Dr. Postuma wants his colleagues to be aware of the association and asks patients to come in annually for a check-up — with this caveat: “On one hand you do not want to alarm patients who may remain normal, but on the other hand, it is important to have patients followed to detect and treat disease manifestations promptly,” he said. “I usually begin by telling patients only that there is evidence for a link between sleep and movement disorders, and so they should be followed to make sure everything is ok.”
Clearly, more work needs to be done. Only a few studies have linked the REM sleep behavior disorder to neurodegenerative diseases. The first report — in 1996 in Neurology — by a group led by Carlos Schenk, MD, of the University of Minnesota found 38 percent of their REM sleep behavior disorder patients — 29 patients followed for five years — developed PD; at ten years, 65 percent of them had neurological symptoms. In 2006, Spanish neurologist Alex Iranzo, MD, and his colleagues reported in the Lancet Neurology that 45 percent of 44 patients developed a neurodegenerative condition. And Mayo Clinic investigators reported in a 2006 edition of Sleep that 65 percent of patients with REM sleep behavior disorder developed some neurodegenerative condition over an 11-year study period.
But Maja Tippmann-Peikert, MD, an assistant professor of neurology at the Mayo Clinic Center for Sleep Medicine, said that this latest Canadian study had gone the extra mile “in an exceptionally well designed study …They wanted to account for any possible artifacts that could occur.”
She said that the implications are critical. “Patients have to be aware that there could be a problem down the road,” she said. She performs a neurological exam every year and cautions her patients to get in touch if tremors or other neurological symptoms develop. At the same time, she agrees with Dr. Postuma that she does not want to scare patients.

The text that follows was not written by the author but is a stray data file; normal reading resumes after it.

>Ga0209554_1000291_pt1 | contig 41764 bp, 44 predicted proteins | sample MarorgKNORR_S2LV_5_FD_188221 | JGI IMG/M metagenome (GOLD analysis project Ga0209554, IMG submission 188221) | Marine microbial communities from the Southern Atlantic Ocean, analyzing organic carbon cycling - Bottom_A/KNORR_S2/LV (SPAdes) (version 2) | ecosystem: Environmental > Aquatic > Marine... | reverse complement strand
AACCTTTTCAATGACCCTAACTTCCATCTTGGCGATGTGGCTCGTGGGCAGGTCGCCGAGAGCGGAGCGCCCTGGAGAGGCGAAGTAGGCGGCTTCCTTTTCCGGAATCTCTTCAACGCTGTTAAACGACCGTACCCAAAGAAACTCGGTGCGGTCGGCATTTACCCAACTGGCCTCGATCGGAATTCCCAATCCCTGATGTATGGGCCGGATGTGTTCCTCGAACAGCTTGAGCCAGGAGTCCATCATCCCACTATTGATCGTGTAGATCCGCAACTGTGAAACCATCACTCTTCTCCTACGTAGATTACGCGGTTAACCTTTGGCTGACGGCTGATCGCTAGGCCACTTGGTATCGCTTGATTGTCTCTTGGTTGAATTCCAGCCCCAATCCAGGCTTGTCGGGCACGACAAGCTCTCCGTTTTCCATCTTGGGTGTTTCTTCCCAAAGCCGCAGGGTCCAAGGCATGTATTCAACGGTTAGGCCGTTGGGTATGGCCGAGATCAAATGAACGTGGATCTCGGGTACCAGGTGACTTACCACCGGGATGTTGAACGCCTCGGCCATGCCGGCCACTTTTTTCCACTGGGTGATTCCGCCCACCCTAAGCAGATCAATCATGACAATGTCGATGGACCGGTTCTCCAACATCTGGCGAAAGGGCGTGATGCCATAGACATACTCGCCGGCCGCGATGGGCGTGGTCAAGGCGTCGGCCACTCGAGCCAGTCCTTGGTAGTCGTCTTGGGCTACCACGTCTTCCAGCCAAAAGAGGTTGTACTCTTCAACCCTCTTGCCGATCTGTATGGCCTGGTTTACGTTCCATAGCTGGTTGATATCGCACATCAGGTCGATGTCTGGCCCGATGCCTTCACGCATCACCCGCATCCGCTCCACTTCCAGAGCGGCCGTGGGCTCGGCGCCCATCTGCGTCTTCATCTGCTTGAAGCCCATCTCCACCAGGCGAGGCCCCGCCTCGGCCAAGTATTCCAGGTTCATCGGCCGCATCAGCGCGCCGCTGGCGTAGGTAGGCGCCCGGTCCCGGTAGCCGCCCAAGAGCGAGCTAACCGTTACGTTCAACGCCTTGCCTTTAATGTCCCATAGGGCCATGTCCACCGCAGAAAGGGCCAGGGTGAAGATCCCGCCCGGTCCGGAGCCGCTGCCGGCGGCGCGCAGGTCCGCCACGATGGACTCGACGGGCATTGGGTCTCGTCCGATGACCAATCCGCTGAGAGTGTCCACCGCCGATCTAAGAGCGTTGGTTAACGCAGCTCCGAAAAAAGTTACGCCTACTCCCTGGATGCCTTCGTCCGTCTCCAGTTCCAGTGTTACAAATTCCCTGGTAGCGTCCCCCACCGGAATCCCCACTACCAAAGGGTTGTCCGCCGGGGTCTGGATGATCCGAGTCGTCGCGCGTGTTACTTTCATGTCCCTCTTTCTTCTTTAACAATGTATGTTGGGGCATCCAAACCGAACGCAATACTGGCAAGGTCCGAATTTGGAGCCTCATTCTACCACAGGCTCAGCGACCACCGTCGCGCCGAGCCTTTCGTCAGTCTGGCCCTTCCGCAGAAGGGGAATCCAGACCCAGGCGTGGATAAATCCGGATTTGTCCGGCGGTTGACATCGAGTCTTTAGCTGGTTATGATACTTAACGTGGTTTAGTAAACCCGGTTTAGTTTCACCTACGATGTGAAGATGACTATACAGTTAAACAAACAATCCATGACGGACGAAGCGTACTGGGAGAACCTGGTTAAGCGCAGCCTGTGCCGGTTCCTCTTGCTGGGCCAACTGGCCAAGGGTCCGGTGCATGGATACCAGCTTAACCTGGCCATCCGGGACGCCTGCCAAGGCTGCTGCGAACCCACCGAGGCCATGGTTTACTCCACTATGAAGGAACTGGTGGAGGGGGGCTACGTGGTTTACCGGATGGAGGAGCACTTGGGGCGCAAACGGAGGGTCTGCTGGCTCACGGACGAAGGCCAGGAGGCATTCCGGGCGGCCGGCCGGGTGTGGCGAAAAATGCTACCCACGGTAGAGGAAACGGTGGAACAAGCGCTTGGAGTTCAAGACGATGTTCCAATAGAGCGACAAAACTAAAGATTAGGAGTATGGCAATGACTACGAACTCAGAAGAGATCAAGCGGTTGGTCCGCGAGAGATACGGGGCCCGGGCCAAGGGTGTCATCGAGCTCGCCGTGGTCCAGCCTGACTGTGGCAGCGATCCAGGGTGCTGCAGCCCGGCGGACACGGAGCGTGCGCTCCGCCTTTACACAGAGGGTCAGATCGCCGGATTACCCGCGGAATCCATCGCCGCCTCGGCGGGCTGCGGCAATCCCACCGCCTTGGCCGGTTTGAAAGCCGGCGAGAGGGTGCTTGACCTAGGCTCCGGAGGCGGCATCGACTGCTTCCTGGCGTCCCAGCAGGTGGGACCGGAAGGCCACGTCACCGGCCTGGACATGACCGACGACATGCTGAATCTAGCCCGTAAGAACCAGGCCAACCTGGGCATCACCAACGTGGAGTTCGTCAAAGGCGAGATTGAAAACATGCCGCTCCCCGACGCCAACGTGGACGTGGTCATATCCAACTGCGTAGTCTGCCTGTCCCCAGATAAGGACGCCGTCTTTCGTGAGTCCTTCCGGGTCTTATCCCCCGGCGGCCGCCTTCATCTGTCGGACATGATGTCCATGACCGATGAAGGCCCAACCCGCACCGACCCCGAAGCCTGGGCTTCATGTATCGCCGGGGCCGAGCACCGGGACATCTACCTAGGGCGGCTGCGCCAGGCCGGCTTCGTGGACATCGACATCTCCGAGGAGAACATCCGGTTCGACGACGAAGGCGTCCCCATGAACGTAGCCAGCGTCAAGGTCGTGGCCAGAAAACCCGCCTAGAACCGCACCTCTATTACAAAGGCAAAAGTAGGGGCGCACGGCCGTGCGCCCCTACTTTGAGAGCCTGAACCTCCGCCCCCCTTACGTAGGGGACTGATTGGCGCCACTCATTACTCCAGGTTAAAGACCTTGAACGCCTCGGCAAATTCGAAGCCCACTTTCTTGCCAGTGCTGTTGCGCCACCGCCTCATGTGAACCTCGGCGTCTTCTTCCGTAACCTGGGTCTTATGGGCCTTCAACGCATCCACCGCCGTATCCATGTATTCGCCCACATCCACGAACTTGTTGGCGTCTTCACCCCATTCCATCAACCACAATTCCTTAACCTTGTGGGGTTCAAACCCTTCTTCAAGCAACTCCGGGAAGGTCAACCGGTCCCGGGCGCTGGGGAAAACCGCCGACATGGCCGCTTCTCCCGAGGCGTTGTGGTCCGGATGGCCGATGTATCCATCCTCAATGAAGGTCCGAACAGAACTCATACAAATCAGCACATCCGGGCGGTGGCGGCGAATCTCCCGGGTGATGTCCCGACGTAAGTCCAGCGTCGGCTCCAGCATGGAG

“Not everyone will get neurological complications. There have been two REM sleep behavior disorder patients whose brains were autopsied and while they had lived their lives out with no neurological deficits the classic pathological signs of deterioration were there. There was obvious and extensive Lewy-body damage in the brain stem.
The hope is that future neuroprotective agents may ultimately be used to prevent these neurodegenerative problems in patients with REM sleep behavior disorder.
Postuma RB, Gagnon JF, Monplaisir J, et al. Quantifying the risk of neurodegenerative disease in idiopathic REM sleep behavior disorder. Neurology
2009; E-pub 2009 Jan.7.
Braak H, Del Tredici K, Rub U, de Vos RA, Jansen Steur EN, Braak E. Staging of brain pathology related to sporadic Parkinson's disease. Neurobiol Aging 2003;24(2):197–211.
Schenck CH, Bundlie SR, Mahowald MW, et al. Delayed emergence of a parkinsonian disorder in 38% of 29 older men initially diagnosed with idiopathic rapid eye movement sleep behavior disorder. Neurology 1996:46:388–393.
Iranzo A, Molinuevo JL, Tolosa E, et al. Rapid-eye-movement sleep behaviour disorder as an early marker for a neurodegenerative disorder: A descriptive study. Lancet Neurol 2006;5(7):572–577.
Tippmann-Peikert M, Olson EJ, Silber MH, et al. Idiopathic REM sleep behavior disorder: A follow-up of 39 patients. Sleep 2006;29:A272Abs.
©2009 American Academy of Neurology